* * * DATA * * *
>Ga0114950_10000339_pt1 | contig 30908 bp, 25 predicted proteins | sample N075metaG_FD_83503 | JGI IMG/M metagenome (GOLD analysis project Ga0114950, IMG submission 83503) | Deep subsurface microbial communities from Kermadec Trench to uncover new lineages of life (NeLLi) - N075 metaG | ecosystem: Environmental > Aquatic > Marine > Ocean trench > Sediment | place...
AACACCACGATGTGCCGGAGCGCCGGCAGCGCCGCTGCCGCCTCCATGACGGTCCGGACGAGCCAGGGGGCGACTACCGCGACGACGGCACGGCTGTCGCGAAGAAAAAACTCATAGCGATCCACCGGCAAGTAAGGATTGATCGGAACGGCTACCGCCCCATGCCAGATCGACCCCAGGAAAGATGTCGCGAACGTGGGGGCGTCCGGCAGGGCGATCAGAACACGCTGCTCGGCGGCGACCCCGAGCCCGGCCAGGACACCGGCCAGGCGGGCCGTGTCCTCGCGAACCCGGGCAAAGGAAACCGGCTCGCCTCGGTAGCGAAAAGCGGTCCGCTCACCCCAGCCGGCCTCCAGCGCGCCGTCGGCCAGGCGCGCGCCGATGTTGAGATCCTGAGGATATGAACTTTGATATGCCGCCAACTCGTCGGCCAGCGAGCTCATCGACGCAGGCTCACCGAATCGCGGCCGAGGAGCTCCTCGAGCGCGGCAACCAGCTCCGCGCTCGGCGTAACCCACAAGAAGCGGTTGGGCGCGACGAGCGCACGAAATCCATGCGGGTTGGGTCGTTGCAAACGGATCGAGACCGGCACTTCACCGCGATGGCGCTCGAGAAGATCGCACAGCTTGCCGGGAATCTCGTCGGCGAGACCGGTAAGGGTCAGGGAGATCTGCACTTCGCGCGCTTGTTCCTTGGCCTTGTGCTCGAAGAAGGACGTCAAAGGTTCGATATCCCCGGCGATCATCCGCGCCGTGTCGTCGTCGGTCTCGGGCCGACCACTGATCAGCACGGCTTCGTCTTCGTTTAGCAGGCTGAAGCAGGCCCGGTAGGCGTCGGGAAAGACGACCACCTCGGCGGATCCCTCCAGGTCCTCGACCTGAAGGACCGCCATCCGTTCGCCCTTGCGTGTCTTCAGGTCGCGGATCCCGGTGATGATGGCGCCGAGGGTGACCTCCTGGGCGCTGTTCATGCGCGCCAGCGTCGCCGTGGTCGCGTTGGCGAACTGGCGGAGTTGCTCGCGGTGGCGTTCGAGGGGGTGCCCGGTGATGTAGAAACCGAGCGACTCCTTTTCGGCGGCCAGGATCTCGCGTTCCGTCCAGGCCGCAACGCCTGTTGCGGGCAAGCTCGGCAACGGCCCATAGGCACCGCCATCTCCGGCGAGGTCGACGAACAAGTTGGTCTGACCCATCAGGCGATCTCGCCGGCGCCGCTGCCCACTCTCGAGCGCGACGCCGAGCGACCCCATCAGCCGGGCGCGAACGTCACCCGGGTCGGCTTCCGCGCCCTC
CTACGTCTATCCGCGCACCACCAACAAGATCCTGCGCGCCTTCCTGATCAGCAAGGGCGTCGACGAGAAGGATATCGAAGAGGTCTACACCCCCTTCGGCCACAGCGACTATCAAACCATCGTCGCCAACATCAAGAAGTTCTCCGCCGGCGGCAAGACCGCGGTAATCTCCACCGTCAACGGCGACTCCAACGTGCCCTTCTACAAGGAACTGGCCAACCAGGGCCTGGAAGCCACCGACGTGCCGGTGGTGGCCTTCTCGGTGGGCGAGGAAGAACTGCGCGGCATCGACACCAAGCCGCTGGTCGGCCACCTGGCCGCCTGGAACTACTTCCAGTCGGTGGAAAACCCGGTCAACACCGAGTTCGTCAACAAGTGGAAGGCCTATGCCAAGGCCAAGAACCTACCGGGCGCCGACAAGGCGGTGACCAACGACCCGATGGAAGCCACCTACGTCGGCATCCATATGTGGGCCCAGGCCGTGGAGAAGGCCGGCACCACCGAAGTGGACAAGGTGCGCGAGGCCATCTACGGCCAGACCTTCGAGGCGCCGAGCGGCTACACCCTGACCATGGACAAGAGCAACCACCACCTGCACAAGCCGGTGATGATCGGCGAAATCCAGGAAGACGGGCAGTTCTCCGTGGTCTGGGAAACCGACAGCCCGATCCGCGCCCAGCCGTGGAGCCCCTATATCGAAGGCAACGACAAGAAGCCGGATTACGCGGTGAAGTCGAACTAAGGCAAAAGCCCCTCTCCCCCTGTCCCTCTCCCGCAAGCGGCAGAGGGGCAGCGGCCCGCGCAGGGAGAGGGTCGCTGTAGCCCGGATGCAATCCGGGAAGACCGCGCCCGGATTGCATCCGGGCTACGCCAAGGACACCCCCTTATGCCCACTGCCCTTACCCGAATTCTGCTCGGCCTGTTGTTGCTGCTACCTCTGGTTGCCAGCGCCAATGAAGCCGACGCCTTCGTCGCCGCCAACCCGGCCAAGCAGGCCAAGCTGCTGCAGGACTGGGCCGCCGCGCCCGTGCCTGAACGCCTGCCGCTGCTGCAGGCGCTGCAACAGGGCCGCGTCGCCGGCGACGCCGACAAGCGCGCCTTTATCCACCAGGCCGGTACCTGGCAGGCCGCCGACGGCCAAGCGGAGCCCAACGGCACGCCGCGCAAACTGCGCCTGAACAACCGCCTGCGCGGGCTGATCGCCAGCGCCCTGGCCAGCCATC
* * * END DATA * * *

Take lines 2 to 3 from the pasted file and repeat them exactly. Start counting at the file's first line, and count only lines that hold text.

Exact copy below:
AACACCACGATGTGCCGGAGCGCCGGCAGCGCCGCTGCCGCCTCCATGACGGTCCGGACGAGCCAGGGGGCGACTACCGCGACGACGGCACGGCTGTCGCGAAGAAAAAACTCATAGCGATCCACCGGCAAGTAAGGATTGATCGGAACGGCTACCGCCCCATGCCAGATCGACCCCAGGAAAGATGTCGCGAACGTGGGGGCGTCCGGCAGGGCGATCAGAACACGCTGCTCGGCGGCGACCCCGAGCCCGGCCAGGACACCGGCCAGGCGGGCCGTGTCCTCGCGAACCCGGGCAAAGGAAACCGGCTCGCCTCGGTAGCGAAAAGCGGTCCGCTCACCCCAGCCGGCCTCCAGCGCGCCGTCGGCCAGGCGCGCGCCGATGTTGAGATCCTGAGGATATGAACTTTGATATGCCGCCAACTCGTCGGCCAGCGAGCTCATCGACGCAGGCTCACCGAATCGCGGCCGAGGAGCTCCTCGAGCGCGGCAACCAGCTCCGCGCTCGGCGTAACCCACAAGAAGCGGTTGGGCGCGACGAGCGCACGAAATCCATGCGGGTTGGGTCGTTGCAAACGGATCGAGACCGGCACTTCACCGCGATGGCGCTCGAGAAGATCGCACAGCTTGCCGGGAATCTCGTCGGCGAGACCGGTAAGGGTCAGGGAGATCTGCACTTCGCGCGCTTGTTCCTTGGCCTTGTGCTCGAAGAAGGACGTCAAAGGTTCGATATCCCCGGCGATCATCCGCGCCGTGTCGTCGTCGGTCTCGGGCCGACCACTGATCAGCACGGCTTCGTCTTCGTTTAGCAGGCTGAAGCAGGCCCGGTAGGCGTCGGGAAAGACGACCACCTCGGCGGATCCCTCCAGGTCCTCGACCTGAAGGACCGCCATCCGTTCGCCCTTGCGTGTCTTCAGGTCGCGGATCCCGGTGATGATGGCGCCGAGGGTGACCTCCTGGGCGCTGTTCATGCGCGCCAGCGTCGCCGTGGTCGCGTTGGCGAACTGGCGGAGTTGCTCGCGGTGGCGTTCGAGGGGGTGCCCGGTGATGTAGAAACCGAGCGACTCCTTTTCGGCGGCCAGGATCTCGCGTTCCGTCCAGGCCGCAACGCCTGTTGCGGGCAAGCTCGGCAACGGCCCATAGGCACCGCCATCTCCGGCGAGGTCGACGAACAAGTTGGTCTGACCCATCAGGCGATCTCGCCGGCGCCGCTGCCCACTCTCGAGCGCGACGCCGAGCGACCCCATCAGCCGGGCGCGAACGTCACCCGGGTCGGCTTCCGCGCCCTC
CTACGTCTATCCGCGCACCACCAACAAGATCCTGCGCGCCTTCCTGATCAGCAAGGGCGTCGACGAGAAGGATATCGAAGAGGTCTACACCCCCTTCGGCCACAGCGACTATCAAACCATCGTCGCCAACATCAAGAAGTTCTCCGCCGGCGGCAAGACCGCGGTAATCTCCACCGTCAACGGCGACTCCAACGTGCCCTTCTACAAGGAACTGGCCAACCAGGGCCTGGAAGCCACCGACGTGCCGGTGGTGGCCTTCTCGGTGGGCGAGGAAGAACTGCGCGGCATCGACACCAAGCCGCTGGTCGGCCACCTGGCCGCCTGGAACTACTTCCAGTCGGTGGAAAACCCGGTCAACACCGAGTTCGTCAACAAGTGGAAGGCCTATGCCAAGGCCAAGAACCTACCGGGCGCCGACAAGGCGGTGACCAACGACCCGATGGAAGCCACCTACGTCGGCATCCATATGTGGGCCCAGGCCGTGGAGAAGGCCGGCACCACCGAAGTGGACAAGGTGCGCGAGGCCATCTACGGCCAGACCTTCGAGGCGCCGAGCGGCTACACCCTGACCATGGACAAGAGCAACCACCACCTGCACAAGCCGGTGATGATCGGCGAAATCCAGGAAGACGGGCAGTTCTCCGTGGTCTGGGAAACCGACAGCCCGATCCGCGCCCAGCCGTGGAGCCCCTATATCGAAGGCAACGACAAGAAGCCGGATTACGCGGTGAAGTCGAACTAAGGCAAAAGCCCCTCTCCCCCTGTCCCTCTCCCGCAAGCGGCAGAGGGGCAGCGGCCCGCGCAGGGAGAGGGTCGCTGTAGCCCGGATGCAATCCGGGAAGACCGCGCCCGGATTGCATCCGGGCTACGCCAAGGACACCCCCTTATGCCCACTGCCCTTACCCGAATTCTGCTCGGCCTGTTGTTGCTGCTACCTCTGGTTGCCAGCGCCAATGAAGCCGACGCCTTCGTCGCCGCCAACCCGGCCAAGCAGGCCAAGCTGCTGCAGGACTGGGCCGCCGCGCCCGTGCCTGAACGCCTGCCGCTGCTGCAGGCGCTGCAACAGGGCCGCGTCGCCGGCGACGCCGACAAGCGCGCCTTTATCCACCAGGCCGGTACCTGGCAGGCCGCCGACGGCCAAGCGGAGCCCAACGGCACGCCGCGCAAACTGCGCCTGAACAACCGCCTGCGCGGGCTGATCGCCAGCGCCCTGGCCAGCCATC